Natixis Investment Managers surveyed 9,100 individual investors in 23
countries and regions including Asia, EMEA, Latin America, and North
America, 2,775 financial professionals in 16 countries and territories
in Asia, Continental Europe, Latin America, the United Kingdom and North
America, and 500 institutional investors in North America, Latin
America, the United Kingdom, Continental Europe, Asia and the Middle
East. In the US, Natixis surveyed 750 individual investors and 300
financial advisors. Data for the three surveys were gathered in 2018 by
the research firm CoreData.
About the Natixis Center for Investor Insight
The Center for Investor Insight is dedicated to the analysis and
reporting of issues and trends important to investors, financial
professionals, money managers, employers, governments and policymakers
globally. The Center and its team of independent and affiliated
researchers track major developments across the markets, economy, and
investing spectrum to understand the attitudes and perceptions
influencing the decisions of individual investors, financial
professionals, and institutional decision makers. The Center’s annual
research program began in 2010, and now offers insights into the
perceptions and motivations of over 70,000 investors from 31 countries
around the globe.
About Natixis Investment Managers
Natixis Investment Managers serves financial professionals with more
insightful ways to construct portfolios. Powered by the expertise of 24
specialized investment managers globally, we apply Active Thinking®
to deliver proactive solutions that help clients pursue better outcomes
in all markets. Natixis Investment Managers ranks among the world’s
largest asset management firms5 with $960.3 billion / €855.4
Headquartered in Paris and Boston, Natixis Investment Managers is a
subsidiary of Natixis. Listed on the Paris Stock Exchange, Natixis is a
subsidiary of BPCE, the second-largest banking group in France. Natixis
Investment Managers’ affiliated investment management firms include AEW;
Alliance Entreprendre; AlphaSimplex Group; Darius Capital Partners; DNCA
Investments;7 Dorval Asset Management; Flexstone Partners;
Gateway Investment Advisers; H2O Asset Management; Harris Associates;
Investors Mutual Limited; Loomis, Sayles & Company; McDonnell Investment
Management;8 Mirova; MV Credit; Naxicap Partners; Ossiam;
Ostrum Asset Management; Seeyond; Seventure Partners; Thematics Asset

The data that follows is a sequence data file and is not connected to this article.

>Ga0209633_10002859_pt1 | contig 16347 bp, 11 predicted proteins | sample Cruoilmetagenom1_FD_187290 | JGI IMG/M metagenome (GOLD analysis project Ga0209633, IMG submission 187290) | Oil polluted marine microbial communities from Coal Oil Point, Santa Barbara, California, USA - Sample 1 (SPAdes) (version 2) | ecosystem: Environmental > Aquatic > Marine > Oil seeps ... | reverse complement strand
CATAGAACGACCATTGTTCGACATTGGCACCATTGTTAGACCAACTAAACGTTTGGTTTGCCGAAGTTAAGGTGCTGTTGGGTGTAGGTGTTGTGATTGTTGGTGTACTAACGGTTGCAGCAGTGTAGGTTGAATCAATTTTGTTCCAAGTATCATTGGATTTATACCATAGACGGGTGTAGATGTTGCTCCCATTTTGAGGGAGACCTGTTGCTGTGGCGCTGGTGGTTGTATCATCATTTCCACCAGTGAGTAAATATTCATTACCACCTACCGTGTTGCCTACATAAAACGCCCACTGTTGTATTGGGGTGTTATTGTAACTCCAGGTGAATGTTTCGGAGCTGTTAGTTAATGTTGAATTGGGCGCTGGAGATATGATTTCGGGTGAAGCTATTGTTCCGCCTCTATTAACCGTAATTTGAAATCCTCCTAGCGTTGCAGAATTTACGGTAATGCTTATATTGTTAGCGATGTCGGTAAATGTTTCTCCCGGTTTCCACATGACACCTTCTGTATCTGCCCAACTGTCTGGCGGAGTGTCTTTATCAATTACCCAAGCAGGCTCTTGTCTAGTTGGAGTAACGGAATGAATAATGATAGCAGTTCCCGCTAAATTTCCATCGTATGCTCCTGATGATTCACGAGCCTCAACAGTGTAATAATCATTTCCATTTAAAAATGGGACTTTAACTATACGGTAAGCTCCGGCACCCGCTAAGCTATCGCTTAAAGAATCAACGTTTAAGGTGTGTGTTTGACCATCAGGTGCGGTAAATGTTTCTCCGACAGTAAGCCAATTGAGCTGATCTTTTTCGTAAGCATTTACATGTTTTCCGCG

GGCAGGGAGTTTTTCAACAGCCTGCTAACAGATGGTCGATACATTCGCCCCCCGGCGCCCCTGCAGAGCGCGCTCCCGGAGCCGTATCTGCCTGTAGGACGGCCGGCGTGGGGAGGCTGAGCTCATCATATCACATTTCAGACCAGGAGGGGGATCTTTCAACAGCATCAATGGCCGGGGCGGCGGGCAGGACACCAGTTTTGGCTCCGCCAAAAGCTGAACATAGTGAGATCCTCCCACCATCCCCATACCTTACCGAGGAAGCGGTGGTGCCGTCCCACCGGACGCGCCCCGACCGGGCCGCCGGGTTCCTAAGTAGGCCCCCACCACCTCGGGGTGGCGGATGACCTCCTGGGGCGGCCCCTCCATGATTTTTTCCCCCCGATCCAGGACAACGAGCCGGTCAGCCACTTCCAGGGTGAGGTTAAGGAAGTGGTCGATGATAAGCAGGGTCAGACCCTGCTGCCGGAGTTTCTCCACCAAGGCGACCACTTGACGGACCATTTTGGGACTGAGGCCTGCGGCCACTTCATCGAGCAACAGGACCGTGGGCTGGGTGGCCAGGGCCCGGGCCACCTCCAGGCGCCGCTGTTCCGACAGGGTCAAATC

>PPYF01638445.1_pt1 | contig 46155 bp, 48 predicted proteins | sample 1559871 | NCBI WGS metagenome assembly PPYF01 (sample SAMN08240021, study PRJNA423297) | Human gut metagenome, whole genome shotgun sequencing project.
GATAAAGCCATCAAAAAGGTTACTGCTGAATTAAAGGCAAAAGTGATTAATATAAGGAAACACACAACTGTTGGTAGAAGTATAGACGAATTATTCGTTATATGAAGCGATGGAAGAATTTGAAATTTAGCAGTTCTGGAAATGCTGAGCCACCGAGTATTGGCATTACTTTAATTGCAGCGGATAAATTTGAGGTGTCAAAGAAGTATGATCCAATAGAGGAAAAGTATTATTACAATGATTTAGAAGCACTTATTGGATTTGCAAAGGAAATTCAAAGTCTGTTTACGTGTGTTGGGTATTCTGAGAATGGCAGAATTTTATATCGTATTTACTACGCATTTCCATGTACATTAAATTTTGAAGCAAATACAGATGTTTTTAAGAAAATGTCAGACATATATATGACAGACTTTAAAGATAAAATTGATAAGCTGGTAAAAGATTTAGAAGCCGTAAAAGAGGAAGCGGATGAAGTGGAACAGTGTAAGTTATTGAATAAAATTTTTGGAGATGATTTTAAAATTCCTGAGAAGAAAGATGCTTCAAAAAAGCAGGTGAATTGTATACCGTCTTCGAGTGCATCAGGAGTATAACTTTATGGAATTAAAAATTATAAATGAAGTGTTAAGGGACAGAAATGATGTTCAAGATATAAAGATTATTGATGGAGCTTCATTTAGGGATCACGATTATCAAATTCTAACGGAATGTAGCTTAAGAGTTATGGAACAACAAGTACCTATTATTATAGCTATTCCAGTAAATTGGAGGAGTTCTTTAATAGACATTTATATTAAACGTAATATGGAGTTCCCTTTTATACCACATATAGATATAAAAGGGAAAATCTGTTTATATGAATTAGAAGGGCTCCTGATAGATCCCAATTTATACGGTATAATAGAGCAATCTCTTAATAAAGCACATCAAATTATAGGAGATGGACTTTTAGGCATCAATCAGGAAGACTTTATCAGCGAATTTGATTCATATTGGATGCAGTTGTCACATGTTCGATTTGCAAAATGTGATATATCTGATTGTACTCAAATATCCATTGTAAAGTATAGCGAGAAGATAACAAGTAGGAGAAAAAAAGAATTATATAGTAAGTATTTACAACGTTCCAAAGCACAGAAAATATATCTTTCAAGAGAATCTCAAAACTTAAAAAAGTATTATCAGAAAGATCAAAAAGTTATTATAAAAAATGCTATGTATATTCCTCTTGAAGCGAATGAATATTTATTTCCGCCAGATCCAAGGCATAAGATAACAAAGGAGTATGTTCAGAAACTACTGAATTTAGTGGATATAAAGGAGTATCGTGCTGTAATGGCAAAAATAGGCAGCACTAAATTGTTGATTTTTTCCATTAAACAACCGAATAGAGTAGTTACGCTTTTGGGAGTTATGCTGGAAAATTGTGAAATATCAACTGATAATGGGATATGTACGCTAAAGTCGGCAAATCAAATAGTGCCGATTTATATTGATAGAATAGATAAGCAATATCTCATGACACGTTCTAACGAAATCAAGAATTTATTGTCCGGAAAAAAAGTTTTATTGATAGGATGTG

Management; Vaughan Nelson Investment Management; Vega Investment
Managers;9 and WCM Investment Management. Investment
solutions are also offered through Natixis Advisors and Dynamic
Solutions. Not all offerings available in all jurisdictions. For
additional information, please visit Natixis Investment Managers’
website at im.natixis.com
| LinkedIn: linkedin.com/company/natixis-investment-managers.
Natixis Investment Managers’ distribution and service groups include
Natixis Distribution, L.P., a limited purpose broker-dealer and the
distributor of various registered investment companies for which
advisory services are provided by affiliated firms of Natixis Investment
Managers, and Natixis Investment Managers S.A. (Luxembourg) and its
affiliated distribution entities in Europe and Asia.
1 A measure of the difference between a portfolio’s actual
returns and its expected performance, given its level of systematic
market risk. A positive alpha indicates outperformance and negative
alpha indicates underperformance relative to the portfolio’s level of
2 Natixis Investment Managers, Global Survey of Financial
Professionals conducted by CoreData Research in March 2018. Survey
included 2,775 financial professionals in 16 countries.
3 Natixis Investment Managers, Global Survey of Individual
Investors conducted by CoreData Research, September 2018. Survey
included 9,100 investors 25 in countries.
4 Natixis Investment Managers, Global Survey of Institutional
Investors conducted by CoreData Research in September and October 2018.
Survey included 500 institutional investors in 28 countries.
5 Cerulli Quantitative Update: Global Markets 2018 ranked
Natixis Investment Managers as the 16th largest asset manager in the
world based on assets under management as of December 31, 2017.
6 Net asset value as of March 31, 2019. Assets under
management (“AUM”), as reported, may include notional assets, assets
serviced, gross assets, assets of minority-owned affiliated entities and
other types of non-regulatory AUM managed or serviced by firms
affiliated with Natixis Investment Managers.
7 A brand of DNCA Finance.
8 Natixis Investment Managers, L.P. transferred ownership of
McDonnell Investment Management, LLC to Loomis, Sayles & Company, Inc.
on January 1, 2019.
9 A wholly-owned subsidiary of Natixis Wealth Management.
All investing involves risk, including the risk of loss. Sustainable
investing focuses on investments in companies that relate to certain
sustainable development themes and demonstrate adherence to
environmental, social and governance (ESG) practices; therefore the
universe of investments may be limited and investors may not be able to
take advantage of the same opportunities or market trends as investors
that do not use such criteria. This could have a negative impact on an
investor’s overall performance depending on whether such investments are
in or out of favor.
Natixis Investment Managers